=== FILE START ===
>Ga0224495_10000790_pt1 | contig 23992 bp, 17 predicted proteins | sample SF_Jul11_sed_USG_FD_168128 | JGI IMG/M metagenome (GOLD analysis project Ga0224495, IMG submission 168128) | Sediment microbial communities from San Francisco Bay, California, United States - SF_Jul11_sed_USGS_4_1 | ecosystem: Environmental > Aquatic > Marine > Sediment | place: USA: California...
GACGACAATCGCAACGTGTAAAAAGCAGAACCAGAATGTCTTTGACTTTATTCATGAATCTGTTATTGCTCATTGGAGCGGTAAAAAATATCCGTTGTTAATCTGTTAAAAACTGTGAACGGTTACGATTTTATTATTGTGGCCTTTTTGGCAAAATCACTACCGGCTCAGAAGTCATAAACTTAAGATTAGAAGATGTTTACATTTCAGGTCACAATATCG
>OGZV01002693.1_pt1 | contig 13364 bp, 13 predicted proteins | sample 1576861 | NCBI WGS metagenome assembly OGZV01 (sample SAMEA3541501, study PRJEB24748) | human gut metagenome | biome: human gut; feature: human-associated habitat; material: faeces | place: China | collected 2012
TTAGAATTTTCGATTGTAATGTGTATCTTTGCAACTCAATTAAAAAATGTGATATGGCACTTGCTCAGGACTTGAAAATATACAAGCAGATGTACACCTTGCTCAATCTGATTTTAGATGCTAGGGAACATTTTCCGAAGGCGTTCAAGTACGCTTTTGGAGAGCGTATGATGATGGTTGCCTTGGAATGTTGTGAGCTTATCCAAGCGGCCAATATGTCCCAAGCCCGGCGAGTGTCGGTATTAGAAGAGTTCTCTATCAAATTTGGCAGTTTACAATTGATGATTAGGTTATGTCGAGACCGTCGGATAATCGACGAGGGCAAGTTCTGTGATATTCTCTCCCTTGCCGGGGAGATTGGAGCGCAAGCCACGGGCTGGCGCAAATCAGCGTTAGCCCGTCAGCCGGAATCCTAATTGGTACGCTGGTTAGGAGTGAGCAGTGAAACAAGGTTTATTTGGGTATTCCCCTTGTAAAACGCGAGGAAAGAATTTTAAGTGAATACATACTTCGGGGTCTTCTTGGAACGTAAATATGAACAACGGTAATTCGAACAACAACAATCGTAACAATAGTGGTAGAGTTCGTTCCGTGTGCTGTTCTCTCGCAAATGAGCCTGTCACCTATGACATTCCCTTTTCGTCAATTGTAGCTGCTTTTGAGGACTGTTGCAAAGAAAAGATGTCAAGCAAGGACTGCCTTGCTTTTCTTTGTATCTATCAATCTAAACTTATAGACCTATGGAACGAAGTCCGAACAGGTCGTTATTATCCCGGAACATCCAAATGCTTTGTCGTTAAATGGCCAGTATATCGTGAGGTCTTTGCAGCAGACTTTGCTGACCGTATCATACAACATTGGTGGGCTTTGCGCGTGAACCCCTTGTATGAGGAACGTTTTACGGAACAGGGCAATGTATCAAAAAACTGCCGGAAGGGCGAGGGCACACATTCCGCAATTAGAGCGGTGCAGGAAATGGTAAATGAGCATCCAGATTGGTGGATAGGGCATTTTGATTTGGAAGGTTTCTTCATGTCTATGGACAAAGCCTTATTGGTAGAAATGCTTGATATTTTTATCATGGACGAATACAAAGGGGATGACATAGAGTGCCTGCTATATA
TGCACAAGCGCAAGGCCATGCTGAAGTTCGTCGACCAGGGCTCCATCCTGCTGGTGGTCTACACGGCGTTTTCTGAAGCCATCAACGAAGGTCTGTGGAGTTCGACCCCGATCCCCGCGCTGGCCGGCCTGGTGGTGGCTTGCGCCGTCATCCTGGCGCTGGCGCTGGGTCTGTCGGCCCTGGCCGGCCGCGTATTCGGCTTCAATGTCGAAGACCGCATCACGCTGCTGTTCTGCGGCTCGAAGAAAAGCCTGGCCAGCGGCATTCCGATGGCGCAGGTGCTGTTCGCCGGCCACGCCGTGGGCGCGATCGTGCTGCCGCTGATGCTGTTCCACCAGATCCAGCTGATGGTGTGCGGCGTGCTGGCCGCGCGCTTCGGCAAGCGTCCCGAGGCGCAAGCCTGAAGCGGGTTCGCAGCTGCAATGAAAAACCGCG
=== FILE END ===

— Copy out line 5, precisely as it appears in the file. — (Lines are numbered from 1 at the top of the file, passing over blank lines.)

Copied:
TGCACAAGCGCAAGGCCATGCTGAAGTTCGTCGACCAGGGCTCCATCCTGCTGGTGGTCTACACGGCGTTTTCTGAAGCCATCAACGAAGGTCTGTGGAGTTCGACCCCGATCCCCGCGCTGGCCGGCCTGGTGGTGGCTTGCGCCGTCATCCTGGCGCTGGCGCTGGGTCTGTCGGCCCTGGCCGGCCGCGTATTCGGCTTCAATGTCGAAGACCGCATCACGCTGCTGTTCTGCGGCTCGAAGAAAAGCCTGGCCAGCGGCATTCCGATGGCGCAGGTGCTGTTCGCCGGCCACGCCGTGGGCGCGATCGTGCTGCCGCTGATGCTGTTCCACCAGATCCAGCTGATGGTGTGCGGCGTGCTGGCCGCGCGCTTCGGCAAGCGTCCCGAGGCGCAAGCCTGAAGCGGGTTCGCAGCTGCAATGAAAAACCGCG